Until this year, people couldn't use the phrase "healthcare cost increases" without adding the adjective "spiraling."
That's changed. Nobody can say hospital costs are spiraling anymore. Earlier this fall, the Prospective Payment Assessment Commission reported that hospital costs per admission rose 2.7% during the first four months of 1994. That was lower than the 3% rise of the Consumer Price Index-something that hasn't happened since the early 1970s.
What's more, hospitals aren't the only "nonspiraling" part of the trend. Medical costs in general are increasing at the lowest rate in 20 years, according to Milliman & Robertson, a consulting and actuarial firm based in Radnor, Pa.
"We've gone to a low-margin business, and when you're in a low-margin business, you have to pay attention to details," said Albert Greene, president and chief executive officer of Alta Bates Medical Center in Berkeley, Calif.
In a marketplace that dictates little or no cost increases, successful providers manage to be profitable, maintain quality care and hold costs down.
It's not an impossible task. Last month, HCIA, a Baltimore-based healthcare information company, reported that the nation's hospitals had a profit margin of 3.02% in 1993, compared with 2.84% in 1992. They got their costs in line by lowering the percentage spent on salaries, benefits and supplies.
To cut costs, hospital executives can choose to lay off staffers and squeeze deeper discounts from vendors. Experienced cost-cutters say, however, that further trims will only be achieved when hospitals change the way they deliver care by embracing concepts such as care-mapping, work redesign and return-on-investment formulas for technology assessment.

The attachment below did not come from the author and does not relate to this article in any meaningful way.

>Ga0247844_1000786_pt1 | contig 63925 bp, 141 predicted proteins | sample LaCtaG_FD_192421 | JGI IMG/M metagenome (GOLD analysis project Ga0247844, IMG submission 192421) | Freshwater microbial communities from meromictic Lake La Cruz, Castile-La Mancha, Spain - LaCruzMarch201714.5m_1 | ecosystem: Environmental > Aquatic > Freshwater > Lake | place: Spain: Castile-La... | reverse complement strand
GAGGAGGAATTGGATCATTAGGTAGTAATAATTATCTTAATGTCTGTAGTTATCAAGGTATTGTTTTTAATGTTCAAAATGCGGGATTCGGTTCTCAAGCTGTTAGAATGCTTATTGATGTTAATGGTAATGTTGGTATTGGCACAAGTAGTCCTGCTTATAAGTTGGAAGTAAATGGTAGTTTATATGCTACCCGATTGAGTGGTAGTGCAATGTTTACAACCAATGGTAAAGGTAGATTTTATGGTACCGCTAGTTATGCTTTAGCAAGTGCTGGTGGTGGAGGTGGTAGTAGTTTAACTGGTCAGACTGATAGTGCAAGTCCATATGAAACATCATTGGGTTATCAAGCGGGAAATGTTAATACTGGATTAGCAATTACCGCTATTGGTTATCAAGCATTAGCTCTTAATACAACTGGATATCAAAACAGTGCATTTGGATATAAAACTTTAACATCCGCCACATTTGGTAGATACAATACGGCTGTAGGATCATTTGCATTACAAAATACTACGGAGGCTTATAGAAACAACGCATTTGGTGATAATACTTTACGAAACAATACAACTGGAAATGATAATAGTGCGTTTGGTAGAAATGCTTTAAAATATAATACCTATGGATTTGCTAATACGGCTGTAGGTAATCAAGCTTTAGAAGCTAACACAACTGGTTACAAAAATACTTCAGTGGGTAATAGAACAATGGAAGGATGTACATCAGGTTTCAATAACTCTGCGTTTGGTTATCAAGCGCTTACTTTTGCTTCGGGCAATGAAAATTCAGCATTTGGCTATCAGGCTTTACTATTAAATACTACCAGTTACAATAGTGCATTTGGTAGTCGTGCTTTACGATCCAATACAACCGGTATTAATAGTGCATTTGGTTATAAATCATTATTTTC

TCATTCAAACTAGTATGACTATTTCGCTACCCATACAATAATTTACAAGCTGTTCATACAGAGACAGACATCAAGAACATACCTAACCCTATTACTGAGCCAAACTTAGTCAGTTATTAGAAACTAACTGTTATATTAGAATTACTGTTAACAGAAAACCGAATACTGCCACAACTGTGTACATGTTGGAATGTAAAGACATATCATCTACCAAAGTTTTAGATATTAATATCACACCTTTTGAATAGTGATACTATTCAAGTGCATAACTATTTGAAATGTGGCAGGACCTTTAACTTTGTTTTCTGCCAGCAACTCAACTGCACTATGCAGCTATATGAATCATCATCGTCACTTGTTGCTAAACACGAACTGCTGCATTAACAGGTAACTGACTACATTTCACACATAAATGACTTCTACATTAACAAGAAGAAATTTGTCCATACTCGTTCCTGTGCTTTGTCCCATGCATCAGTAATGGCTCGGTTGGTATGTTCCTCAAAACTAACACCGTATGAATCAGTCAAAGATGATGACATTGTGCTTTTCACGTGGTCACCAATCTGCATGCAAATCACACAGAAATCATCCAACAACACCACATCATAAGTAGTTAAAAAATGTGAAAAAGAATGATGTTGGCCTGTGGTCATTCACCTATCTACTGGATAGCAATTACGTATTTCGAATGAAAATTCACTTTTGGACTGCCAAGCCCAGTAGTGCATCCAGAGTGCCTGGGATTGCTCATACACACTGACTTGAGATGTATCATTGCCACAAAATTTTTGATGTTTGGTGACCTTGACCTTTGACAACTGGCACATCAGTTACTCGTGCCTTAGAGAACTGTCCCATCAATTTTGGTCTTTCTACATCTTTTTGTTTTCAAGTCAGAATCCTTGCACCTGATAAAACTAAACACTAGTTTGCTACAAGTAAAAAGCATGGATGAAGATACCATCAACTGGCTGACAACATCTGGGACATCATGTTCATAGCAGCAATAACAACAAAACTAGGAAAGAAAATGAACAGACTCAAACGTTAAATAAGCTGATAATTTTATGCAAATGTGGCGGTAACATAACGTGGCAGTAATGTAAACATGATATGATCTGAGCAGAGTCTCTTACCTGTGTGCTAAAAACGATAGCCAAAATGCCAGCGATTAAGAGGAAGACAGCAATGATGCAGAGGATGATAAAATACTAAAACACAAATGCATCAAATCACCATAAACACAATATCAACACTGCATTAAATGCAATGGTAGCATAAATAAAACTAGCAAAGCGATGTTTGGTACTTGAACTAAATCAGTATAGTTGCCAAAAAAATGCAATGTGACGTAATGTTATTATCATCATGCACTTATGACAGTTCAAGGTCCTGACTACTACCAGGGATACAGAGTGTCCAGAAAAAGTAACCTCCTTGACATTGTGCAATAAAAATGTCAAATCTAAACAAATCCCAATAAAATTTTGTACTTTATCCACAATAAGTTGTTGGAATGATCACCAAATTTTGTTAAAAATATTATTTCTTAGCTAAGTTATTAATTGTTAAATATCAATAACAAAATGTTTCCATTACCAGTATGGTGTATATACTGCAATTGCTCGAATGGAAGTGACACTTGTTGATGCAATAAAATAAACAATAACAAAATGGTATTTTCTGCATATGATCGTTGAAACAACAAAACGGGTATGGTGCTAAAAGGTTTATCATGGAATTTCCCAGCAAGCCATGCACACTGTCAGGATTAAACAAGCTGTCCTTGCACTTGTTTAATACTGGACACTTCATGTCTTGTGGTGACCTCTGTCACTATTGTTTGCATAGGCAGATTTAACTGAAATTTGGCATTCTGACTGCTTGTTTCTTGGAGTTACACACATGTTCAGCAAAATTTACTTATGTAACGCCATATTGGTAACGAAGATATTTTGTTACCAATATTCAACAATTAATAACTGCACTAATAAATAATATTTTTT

Works in progress.To see how that's working, MODERN HEALTHCARE looked at
three facilities in the throes of cost-cutting.
Although Houston's Hermann Hospital, Brookwood Medical Center in Birmingham, Ala., and Alta Bates face different problems and have settled on varying strategies, hospitals can learn from some general observations:
Put your money on the fast horses. Select people to help in the cost-cutting effort who really want to do it. It sounds logical, but consider this: At Brookwood, the 27-member steering committee met weekly at 6 a.m. and averaged a 98% attendance rate.
Use a carrot, not just a stick. At Hermann, 60% of the employees are in incentive compensation programs that reward them for meeting cost or quality targets.
For example, Hermann has employees perform as "mystery shoppers" to judge service in the outpatient clinics. The hospital has paid $700,000 in bonuses and documented $5 million in annual savings since starting the programs two years ago.
Take a "magic-eye" approach. Executives should relax and look deeply into the multidimensional way they do business. As they consider what jobs need to be done, they'll also see which ones don't. Alta Bates accomplished this through care-mapping, which starts in the physician's office and ends with the home-care nurse.
What follows is a look at how the three hospitals are reducing costs.